Tag

Malcolm Turnbull

17
Aug
2018

Last Weekend for Turnbull?

I suggested in yesterday’s Commentary that Turnbull’s proposals on NEG policy (sic) have created a chaotic situation in which changes now seem to be made almost every day in an attempt to persuade rebel MP’s to re-think their opposition to the policy and avoid resignations by some Ministers. These rebels are particularly opposed to any legislation which seeks to lock in the 26 per cent reduction in emissions under the Paris accord. It should be noted that, while 10 rebels have been publicly identified, there appear to be others who are also unhappy with some of the existing NEG proposals. Former Major General Jim Molan (now a Senator), for example, told Sky News last night that he did not accept any legislation endorsing the 26 per cent reduction in emissions.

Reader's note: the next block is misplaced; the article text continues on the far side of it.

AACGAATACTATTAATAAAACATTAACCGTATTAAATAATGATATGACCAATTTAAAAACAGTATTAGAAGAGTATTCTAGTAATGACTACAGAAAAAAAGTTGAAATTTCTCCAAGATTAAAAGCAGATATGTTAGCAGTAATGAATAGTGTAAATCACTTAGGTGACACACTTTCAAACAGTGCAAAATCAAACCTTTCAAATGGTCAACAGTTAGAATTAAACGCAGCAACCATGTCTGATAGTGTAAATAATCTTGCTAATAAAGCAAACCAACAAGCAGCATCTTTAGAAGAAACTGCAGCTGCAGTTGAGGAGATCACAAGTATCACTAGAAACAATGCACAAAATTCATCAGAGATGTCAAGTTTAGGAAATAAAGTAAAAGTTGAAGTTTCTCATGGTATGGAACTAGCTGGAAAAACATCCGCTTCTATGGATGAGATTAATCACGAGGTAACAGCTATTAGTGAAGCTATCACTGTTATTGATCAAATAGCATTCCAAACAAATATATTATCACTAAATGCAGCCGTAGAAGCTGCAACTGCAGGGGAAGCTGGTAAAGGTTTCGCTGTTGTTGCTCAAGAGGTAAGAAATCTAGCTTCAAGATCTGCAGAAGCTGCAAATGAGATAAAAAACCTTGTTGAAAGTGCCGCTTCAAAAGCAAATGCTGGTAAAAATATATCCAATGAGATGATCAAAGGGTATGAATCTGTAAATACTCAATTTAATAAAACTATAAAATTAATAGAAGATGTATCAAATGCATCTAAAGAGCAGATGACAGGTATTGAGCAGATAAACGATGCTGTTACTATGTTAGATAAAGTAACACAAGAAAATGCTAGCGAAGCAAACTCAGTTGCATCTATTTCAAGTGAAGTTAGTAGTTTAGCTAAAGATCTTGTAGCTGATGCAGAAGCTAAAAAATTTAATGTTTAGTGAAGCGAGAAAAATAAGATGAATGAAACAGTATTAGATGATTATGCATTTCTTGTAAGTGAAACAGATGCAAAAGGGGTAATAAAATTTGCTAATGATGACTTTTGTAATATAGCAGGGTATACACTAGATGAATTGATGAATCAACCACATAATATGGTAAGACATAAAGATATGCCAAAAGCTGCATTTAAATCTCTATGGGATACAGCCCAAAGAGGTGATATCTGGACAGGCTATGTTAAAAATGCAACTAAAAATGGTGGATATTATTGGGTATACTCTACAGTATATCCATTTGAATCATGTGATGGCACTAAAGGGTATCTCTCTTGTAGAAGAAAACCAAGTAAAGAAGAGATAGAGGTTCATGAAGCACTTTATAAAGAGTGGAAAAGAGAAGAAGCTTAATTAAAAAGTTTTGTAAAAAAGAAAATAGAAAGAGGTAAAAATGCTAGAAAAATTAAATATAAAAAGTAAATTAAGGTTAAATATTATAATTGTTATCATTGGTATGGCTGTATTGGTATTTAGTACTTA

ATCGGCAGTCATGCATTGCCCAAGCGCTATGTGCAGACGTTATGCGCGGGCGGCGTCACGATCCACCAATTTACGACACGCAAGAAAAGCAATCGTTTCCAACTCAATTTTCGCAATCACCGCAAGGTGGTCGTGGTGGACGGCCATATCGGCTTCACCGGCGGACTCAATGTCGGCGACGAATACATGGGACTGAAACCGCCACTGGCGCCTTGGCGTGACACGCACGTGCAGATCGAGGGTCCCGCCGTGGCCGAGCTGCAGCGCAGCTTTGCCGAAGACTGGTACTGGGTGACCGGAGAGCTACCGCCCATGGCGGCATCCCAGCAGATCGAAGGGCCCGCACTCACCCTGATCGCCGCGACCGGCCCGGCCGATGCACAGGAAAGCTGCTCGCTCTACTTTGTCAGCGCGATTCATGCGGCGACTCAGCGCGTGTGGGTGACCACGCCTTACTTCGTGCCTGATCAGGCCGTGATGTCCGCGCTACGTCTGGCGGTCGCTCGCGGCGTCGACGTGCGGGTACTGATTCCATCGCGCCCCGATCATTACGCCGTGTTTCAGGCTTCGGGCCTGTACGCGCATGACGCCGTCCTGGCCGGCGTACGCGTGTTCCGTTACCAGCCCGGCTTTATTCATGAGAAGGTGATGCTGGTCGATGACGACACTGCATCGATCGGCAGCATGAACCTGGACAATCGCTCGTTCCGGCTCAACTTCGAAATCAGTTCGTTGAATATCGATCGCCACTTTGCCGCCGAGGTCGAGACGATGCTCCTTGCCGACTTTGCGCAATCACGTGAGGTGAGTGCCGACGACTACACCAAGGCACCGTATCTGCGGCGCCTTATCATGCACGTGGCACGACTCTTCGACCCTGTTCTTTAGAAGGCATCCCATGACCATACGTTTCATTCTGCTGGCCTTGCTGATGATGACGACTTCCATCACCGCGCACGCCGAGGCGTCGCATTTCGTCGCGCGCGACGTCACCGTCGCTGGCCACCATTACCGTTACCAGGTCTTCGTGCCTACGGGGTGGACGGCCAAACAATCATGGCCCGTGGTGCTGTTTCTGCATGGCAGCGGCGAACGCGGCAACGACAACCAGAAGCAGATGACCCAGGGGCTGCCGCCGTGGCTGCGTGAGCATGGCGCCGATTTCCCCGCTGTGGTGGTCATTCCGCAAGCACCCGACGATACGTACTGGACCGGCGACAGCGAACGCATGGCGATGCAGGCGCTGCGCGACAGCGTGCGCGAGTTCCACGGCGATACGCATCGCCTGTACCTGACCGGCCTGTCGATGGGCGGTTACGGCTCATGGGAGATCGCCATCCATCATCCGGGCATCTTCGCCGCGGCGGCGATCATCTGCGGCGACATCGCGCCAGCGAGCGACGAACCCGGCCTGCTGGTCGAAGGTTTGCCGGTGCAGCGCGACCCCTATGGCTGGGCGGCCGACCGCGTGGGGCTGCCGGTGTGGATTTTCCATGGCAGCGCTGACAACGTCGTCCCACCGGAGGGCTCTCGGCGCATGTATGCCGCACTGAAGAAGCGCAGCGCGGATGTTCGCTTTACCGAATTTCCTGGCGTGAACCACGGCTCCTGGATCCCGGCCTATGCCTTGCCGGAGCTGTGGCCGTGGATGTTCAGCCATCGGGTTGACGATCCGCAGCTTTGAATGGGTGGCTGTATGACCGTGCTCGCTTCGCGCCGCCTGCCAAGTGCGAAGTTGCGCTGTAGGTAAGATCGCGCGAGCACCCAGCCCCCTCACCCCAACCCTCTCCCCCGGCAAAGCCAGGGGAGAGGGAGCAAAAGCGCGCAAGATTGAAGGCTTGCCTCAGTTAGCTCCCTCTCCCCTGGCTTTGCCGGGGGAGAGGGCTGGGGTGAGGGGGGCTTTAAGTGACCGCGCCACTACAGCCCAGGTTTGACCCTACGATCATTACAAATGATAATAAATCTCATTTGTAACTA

16
Aug
2018

Shorten to Save Turnbull?

In today’s Australian, it is reported that attempts are being made by so called “rebel” MPs (said to be 10) to persuade some ministers to resign their positions. This would avoid the requirement that ministers vote with the government and Assistant Minister Keith Pitt is mentioned as a possible resignation (see Possible Resignations by Ministers Re Neg). He and Deputy PM McCormack had apparently proposed establishing a $5bn fund to build “at least three new power stations (presumably coal-fired) under a government-owned company model to keep the cost off the budget books”, but this was apparently rejected by the government.
7
Aug
2018

Samuel Griffith Conference Showed Increased Conservatism